Lady Beetle Short Course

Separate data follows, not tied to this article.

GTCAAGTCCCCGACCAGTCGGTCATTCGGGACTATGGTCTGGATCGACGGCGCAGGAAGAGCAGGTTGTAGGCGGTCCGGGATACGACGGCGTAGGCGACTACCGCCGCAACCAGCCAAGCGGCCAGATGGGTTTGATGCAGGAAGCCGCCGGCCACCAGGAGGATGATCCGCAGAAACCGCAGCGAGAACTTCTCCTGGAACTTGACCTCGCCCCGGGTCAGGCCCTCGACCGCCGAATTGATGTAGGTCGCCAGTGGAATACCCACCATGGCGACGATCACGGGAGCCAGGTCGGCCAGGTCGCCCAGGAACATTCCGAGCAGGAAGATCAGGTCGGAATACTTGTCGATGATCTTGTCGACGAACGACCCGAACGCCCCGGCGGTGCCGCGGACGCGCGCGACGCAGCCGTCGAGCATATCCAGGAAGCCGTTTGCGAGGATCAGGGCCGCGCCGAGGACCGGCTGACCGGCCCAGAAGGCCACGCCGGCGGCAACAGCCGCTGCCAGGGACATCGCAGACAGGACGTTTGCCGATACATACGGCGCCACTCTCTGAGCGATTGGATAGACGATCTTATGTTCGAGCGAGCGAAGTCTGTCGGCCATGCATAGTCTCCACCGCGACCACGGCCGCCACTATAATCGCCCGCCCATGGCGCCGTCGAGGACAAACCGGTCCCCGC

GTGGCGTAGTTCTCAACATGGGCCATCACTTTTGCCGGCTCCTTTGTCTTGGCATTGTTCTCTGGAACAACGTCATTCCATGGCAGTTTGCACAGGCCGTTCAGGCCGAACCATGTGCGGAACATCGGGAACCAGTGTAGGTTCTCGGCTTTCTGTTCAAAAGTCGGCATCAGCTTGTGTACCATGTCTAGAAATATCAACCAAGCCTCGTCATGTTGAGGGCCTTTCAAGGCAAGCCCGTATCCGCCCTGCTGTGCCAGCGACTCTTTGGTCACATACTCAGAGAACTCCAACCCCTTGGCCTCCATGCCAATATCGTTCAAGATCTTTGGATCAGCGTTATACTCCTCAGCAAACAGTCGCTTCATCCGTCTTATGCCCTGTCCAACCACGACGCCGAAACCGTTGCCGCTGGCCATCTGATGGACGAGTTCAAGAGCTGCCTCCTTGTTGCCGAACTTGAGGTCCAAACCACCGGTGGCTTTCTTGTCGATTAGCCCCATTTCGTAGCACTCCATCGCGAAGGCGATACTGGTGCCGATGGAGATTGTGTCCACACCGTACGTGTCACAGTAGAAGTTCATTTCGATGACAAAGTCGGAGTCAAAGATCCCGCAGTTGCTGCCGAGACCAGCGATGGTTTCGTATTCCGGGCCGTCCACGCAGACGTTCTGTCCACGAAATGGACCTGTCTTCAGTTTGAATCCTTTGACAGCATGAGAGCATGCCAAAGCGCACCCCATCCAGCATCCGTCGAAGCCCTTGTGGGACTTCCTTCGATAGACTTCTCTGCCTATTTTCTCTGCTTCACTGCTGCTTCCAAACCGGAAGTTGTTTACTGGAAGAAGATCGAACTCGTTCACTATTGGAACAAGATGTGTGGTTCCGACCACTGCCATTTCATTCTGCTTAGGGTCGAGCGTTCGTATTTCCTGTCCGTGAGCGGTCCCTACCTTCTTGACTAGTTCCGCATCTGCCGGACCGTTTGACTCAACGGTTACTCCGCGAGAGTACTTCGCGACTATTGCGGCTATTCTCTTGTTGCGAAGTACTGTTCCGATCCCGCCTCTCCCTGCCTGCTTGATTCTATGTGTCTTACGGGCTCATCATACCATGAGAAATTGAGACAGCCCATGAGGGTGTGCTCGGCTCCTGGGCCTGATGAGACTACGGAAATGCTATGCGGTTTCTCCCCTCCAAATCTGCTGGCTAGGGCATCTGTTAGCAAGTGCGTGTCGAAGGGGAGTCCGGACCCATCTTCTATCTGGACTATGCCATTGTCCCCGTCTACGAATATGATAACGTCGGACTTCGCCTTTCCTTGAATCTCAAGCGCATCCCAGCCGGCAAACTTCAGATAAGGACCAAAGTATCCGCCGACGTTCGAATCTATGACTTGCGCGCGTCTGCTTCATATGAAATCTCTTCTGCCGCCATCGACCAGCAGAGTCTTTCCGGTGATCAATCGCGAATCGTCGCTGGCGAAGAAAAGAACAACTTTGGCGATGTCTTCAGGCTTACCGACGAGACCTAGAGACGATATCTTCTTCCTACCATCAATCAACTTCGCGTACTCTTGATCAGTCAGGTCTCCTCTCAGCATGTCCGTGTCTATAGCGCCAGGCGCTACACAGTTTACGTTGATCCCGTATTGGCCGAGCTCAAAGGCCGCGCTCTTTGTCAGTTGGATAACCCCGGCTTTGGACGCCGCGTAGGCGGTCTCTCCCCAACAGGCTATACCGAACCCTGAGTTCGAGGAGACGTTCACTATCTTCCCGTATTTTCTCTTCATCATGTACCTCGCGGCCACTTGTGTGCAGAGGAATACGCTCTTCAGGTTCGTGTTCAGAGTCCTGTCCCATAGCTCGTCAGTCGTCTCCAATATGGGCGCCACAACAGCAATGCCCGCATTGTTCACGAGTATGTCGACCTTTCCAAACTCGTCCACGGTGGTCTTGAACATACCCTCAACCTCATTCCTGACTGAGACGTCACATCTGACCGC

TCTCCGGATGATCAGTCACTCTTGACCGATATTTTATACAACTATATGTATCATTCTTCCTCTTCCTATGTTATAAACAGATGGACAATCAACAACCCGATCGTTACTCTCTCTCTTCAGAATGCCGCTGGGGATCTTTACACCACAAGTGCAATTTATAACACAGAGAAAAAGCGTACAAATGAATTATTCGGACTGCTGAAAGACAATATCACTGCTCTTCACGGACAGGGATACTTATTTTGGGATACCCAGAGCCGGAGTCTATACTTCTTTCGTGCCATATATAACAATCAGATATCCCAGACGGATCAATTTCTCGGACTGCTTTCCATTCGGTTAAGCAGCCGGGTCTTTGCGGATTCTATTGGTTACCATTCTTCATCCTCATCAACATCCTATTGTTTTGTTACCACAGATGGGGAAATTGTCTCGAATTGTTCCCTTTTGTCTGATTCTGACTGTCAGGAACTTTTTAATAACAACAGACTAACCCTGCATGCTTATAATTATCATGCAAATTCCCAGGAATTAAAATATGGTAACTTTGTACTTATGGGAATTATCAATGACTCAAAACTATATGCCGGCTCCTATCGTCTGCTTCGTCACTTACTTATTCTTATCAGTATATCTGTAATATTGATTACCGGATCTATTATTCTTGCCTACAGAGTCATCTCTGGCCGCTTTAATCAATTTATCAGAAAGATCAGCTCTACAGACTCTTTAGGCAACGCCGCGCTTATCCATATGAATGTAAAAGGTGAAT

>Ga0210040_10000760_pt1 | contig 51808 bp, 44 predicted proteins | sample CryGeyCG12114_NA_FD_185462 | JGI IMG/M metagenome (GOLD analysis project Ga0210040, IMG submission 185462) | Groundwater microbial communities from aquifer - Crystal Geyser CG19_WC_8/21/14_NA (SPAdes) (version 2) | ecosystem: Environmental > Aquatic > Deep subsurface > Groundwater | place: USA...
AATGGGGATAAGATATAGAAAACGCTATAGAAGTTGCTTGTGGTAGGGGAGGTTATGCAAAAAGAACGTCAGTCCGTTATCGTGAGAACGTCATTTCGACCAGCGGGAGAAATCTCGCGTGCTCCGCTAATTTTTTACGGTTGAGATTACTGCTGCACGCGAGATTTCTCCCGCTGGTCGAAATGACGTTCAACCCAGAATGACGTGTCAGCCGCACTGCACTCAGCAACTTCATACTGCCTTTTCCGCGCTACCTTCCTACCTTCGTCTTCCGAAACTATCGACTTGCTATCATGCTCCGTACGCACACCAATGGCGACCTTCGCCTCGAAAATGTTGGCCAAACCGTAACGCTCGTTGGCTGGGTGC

The International Organization for Biological Control held a 4-d workshop aimed at training students in the natural history and biology of lady beetles, an economically important group of beneficial insects. The course was held from June 25-28, 2013 and attracted students and scientists from around the world. Students represented six states and three countries (Uruguay, Colombia, and the United States), with a diversity of experiences and skills. A module-based approach was used to pair lectures (given by world leaders in particular areas) with hands-on activities that could only be run at a location like Richardson Wildlife Foundation, with its diversity of habitats and incredible biodiversity. Topics covered included the systematics, diet, movement, chemical ecology, and seasonal and diel activity patterns of this important group of insects, as well as their interactions with other organisms like ants. Students conducted projects ranging from protein-marking/ELISA to study lady beetle movement, use of chemical lures to attract lady beetles, an experiment on ant-coccinellid interactions, nocturnal predation observations, and examining preserved specimens of this group from around the world. Terry Moyer gave a fascinating introduction to prairie ecology and the history of the Foundation. The instructors for the course were John Obrycki (University of Kentucky), Natalia Vandenberg (Systematic Entomology Laboratory), Ted Evans (Utah State University), Beth Choate (Allegheny College), and Jonathan Lundgren (USDA-ARS, Brookings, SD).